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Thames Water reduces waste costs by recycling mussels

Thames Water is using unwanted mussel shells that are collected from pipes and tunnels to fill potholes, lay pathways and create new tern rafts.

More than 35 tonnes of quagga and zebra mussel shells, which are found in huge numbers and cost millions of pounds to remove, were crushed and used to create four new tern rafts during a conservation project at the award-winning Walthamstow Wetlands in North London.

Site manager Dan Brackley enquired about reusing the mussels, which were removed from the nearby Coppermills Stream, to save on the cost of building materials and disposing of the shells.

He said: “These invasive non-native species are already present in all of our reservoirs as well as the rivers and underground tunnels. They can cause blockages and, as well as the cost of resources required to remove them, our treatment works can be affected while cleaning work is carried out.

“By using them like this, they can instead become a new tool for us, as this material can be used for future work on site, such as laying pathways and in filling potholes.”

Since 2006, Thames Water has spent almost £4 million clearing the mussels, which latch on to the inside of pipes and tunnels, removing the equivalent of four Olympic swimming pools full of shells.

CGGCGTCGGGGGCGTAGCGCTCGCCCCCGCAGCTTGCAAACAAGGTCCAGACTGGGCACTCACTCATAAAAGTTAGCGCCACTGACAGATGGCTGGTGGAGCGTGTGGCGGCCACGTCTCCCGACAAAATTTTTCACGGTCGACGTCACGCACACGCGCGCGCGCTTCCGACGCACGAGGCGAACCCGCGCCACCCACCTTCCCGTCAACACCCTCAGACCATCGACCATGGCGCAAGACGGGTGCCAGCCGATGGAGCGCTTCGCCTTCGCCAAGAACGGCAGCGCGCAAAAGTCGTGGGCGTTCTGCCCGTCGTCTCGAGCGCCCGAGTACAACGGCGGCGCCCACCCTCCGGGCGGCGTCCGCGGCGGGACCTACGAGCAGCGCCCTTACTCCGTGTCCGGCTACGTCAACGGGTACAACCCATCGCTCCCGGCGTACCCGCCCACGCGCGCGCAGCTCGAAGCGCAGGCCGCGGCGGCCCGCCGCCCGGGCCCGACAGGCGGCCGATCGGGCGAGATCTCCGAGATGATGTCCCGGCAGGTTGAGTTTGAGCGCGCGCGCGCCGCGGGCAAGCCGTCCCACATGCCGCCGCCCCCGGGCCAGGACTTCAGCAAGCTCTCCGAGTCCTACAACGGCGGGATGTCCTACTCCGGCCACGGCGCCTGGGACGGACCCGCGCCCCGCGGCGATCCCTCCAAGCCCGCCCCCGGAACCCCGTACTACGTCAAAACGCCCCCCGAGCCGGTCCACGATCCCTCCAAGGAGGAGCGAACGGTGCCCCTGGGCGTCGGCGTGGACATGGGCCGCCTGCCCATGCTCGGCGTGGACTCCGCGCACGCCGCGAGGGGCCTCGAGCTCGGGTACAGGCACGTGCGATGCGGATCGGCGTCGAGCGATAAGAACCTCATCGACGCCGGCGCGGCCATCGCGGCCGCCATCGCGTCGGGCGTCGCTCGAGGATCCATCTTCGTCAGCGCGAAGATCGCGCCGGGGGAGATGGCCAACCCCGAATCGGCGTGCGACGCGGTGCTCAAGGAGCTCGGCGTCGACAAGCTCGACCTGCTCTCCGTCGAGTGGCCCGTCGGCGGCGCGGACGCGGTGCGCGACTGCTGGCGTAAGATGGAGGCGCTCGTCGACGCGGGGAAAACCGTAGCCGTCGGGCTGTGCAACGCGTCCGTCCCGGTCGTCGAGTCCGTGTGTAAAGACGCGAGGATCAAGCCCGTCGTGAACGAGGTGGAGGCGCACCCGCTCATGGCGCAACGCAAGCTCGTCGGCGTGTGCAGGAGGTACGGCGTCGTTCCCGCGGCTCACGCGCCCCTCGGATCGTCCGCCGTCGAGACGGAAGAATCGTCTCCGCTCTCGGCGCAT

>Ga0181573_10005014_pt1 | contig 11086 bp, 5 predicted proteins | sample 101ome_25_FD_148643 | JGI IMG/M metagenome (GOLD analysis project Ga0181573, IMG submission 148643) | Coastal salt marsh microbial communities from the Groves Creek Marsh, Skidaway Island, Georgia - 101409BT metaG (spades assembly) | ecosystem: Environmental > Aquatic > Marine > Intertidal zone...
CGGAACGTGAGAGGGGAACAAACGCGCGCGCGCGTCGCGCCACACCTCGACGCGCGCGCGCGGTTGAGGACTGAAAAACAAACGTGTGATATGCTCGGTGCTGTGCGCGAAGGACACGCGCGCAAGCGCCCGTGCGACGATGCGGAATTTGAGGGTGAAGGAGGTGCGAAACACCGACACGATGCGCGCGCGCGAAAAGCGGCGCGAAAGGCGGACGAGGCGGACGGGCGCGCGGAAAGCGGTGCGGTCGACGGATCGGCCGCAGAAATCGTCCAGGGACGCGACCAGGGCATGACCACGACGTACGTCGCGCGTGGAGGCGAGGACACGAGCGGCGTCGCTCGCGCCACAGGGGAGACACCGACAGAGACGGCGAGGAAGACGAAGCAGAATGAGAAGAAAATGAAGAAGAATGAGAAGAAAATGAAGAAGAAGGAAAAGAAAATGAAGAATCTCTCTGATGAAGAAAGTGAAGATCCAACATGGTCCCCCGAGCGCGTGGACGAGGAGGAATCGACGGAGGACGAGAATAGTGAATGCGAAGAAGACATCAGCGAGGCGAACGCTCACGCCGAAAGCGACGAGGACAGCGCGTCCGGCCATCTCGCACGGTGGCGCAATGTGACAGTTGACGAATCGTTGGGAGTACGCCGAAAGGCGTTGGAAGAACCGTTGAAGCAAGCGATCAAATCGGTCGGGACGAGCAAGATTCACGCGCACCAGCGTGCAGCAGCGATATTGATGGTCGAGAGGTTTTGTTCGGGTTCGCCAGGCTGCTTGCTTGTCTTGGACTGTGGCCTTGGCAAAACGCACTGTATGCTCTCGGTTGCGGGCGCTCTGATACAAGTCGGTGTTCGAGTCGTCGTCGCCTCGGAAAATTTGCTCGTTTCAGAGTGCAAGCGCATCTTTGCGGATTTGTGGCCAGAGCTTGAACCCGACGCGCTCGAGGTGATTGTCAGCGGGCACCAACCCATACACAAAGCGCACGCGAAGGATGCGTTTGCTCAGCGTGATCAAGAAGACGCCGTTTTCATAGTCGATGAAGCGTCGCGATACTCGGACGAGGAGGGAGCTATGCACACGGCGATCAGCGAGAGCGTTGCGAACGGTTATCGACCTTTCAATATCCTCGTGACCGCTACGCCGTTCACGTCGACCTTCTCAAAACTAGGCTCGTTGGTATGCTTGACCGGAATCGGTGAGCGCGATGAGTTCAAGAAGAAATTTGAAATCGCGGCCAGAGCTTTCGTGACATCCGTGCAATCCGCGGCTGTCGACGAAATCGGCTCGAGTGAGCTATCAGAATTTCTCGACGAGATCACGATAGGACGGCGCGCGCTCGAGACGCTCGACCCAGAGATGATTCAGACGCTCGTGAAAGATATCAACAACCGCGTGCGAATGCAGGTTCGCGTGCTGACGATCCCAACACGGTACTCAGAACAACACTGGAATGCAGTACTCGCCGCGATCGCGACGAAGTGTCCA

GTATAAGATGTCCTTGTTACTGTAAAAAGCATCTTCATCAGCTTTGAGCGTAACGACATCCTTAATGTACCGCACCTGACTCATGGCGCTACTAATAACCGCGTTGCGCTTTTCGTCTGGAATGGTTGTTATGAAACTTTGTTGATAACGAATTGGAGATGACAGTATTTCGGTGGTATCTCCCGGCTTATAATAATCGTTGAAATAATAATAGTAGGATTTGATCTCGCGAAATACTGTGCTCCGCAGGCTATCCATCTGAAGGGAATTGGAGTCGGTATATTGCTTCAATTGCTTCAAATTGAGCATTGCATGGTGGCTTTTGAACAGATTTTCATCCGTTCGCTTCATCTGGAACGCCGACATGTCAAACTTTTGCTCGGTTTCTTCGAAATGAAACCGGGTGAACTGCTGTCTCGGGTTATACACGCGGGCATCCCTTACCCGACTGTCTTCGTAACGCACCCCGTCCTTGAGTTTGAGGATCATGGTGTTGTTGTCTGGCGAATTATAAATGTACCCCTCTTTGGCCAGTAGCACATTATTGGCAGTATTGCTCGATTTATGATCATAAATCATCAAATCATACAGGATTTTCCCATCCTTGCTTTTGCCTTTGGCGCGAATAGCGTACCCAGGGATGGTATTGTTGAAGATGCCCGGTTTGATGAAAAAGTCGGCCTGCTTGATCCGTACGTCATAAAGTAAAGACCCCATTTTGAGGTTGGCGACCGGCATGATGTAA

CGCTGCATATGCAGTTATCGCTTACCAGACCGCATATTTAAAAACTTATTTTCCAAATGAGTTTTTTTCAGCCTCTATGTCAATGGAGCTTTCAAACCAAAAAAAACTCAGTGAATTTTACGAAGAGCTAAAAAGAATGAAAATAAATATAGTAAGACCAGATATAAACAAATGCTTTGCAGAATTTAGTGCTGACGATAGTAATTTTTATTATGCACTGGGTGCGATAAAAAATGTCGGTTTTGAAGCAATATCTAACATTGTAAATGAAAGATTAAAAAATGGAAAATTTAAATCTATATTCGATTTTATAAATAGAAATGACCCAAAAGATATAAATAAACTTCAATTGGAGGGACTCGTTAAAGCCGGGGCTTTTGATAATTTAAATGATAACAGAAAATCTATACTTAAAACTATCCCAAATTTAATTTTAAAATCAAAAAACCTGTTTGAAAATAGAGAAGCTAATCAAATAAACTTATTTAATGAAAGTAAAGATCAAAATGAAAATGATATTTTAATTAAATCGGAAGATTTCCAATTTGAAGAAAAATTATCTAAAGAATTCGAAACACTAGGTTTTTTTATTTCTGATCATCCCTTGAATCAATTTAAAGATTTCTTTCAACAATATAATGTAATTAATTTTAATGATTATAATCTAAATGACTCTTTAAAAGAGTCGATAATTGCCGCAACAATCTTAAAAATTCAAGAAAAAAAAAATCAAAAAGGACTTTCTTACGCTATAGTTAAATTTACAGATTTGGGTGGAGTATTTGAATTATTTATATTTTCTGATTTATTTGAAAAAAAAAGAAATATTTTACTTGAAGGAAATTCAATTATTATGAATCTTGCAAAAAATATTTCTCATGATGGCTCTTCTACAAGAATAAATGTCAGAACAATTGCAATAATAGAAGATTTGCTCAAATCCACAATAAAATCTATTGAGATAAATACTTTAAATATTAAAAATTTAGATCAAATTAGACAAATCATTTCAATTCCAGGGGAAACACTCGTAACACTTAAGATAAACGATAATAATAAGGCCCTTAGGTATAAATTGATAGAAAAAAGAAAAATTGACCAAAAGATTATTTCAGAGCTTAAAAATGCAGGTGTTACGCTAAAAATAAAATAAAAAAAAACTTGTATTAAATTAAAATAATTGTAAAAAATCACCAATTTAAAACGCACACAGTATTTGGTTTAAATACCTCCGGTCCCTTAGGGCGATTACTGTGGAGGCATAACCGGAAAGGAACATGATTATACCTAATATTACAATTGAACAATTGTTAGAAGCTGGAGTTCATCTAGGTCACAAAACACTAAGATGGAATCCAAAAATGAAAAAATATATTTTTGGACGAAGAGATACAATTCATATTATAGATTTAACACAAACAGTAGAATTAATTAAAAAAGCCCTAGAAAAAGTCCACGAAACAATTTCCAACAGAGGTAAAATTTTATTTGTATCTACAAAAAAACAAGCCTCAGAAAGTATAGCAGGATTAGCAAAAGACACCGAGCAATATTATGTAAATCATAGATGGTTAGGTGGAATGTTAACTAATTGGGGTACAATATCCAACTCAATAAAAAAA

During its latest clean, the 700m Thames U-tunnel, which runs from the High Maynard to the East Warwick reservoir at Walthamstow, contained a staggering 1,374 tonnes of the mollusc. 

The new tern rafts made from the mussel shells and floating islands were also installed on the Banbury, Lockwood and East Warwick reservoirs.

Rebecca Elliott, Thames Water’s senior ecologist, said: “Developing innovative solutions to managing invasive non-native species is important to us.

“The solution we found here benefits the wildlife at Walthamstow Wetlands while removing the need to take waste to landfill, reducing our energy and carbon footprint and creating a new and sustainable environment, as well as saving the business and our customers’ money by reusing a material already present on the site.”

Author: Alec Peachey,
Topic: Sustainability & social value
Tags: building materials , Thames Water


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